or boil·er plate
- syndicated or ready-to-print copy, used especially by weekly newspapers.
- trite, hackneyed writing.
Origin of boilerplate
Examples from the Web for boilerplate
The boosting of local Democratic candidates was boilerplate.Bill Clinton's McConnell Attack May Be What We'll Remember From the Steak Fry|Ben Jacobs|September 15, 2014|DAILY BEAST
Those ideas are hardly original; indeed, they are Republican boilerplate.
The argument is boilerplate Al Qaeda, but many people in developing countries, Muslims and non-Muslims alike, find it persuasive.Death Squads in Kenya’s Shadow War on Shabaab Sympathizers|Margot Kiser|April 6, 2014|DAILY BEAST
I actually quit prefacing my Ralph Nader screeds with the obligatory he-gave-us-the-seatbelt boilerplate years ago.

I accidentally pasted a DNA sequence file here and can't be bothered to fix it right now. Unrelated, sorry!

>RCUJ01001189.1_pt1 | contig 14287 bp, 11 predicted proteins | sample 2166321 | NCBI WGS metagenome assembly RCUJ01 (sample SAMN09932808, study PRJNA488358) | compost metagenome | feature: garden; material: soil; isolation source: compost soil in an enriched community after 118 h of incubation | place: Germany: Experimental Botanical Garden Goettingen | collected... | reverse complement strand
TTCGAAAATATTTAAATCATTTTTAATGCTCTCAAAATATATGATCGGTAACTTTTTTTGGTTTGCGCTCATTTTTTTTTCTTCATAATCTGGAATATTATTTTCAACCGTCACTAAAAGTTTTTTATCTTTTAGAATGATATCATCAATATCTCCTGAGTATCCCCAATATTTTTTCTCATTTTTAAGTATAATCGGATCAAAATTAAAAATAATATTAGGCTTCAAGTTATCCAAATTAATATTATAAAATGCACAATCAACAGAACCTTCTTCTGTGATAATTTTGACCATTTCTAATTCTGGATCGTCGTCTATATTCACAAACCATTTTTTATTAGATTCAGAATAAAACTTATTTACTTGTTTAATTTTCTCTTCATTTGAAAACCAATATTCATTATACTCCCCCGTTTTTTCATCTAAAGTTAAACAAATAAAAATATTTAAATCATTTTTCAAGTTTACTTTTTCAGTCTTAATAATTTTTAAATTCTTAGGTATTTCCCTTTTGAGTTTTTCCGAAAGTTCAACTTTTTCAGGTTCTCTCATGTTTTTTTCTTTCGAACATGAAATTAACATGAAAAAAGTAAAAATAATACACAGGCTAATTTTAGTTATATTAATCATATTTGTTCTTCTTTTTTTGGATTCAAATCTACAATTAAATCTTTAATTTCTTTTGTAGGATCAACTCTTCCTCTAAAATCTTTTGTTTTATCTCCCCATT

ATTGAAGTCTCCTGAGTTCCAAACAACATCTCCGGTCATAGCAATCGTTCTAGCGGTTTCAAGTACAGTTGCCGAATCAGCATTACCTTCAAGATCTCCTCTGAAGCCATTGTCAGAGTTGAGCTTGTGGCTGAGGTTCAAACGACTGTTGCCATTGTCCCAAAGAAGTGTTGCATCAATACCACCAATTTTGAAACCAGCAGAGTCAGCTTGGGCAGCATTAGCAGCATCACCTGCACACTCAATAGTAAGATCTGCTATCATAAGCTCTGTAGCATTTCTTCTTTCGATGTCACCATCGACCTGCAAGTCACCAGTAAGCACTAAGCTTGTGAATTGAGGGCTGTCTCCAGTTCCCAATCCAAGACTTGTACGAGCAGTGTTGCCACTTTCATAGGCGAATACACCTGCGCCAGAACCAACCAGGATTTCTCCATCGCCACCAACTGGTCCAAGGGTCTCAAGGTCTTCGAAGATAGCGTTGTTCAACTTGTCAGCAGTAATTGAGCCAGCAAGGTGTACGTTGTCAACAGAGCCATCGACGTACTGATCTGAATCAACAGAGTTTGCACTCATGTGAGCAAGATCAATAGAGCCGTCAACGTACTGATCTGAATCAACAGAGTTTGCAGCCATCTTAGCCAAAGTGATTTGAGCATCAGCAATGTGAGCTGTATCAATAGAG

This is the kind of boilerplate that U.S. politicians often say about Israel.Marco Rubio Really Loves Israel and Has Pictures to Prove It|Eli Lake|February 21, 2013|DAILY BEAST
I put in the legal notices, whatever news items I had handy or had time to set up, and stuck in boilerplate as a filler.Land of the Burnt Thigh|Edith Eudora Kohl
And this at, the end of it all, lined with boilerplate that even alcohol will not corrode and that only alcohol will tickle.The Red One|Jack London
I felt like a kind of human periwinkle encased in boilerplate and frozen with cold and funk.Carnacki, The Ghost Finder|William Hope Hodgson
British Dictionary definitions for boilerplate
Word Origin and History for boilerplate
newspaper (and now information technology) slang for "unit of writing that can be used over and over without change," 1893, from a literal meaning (1840) "metal rolled in large, flat plates for use in making steam boilers." The connecting notion is probably of sturdiness or reusability. From 1890s to 1950s, publicity items were cast or stamped in metal ready for the printing press and distributed to newspapers as filler. The largest supplier was Western Newspaper Union.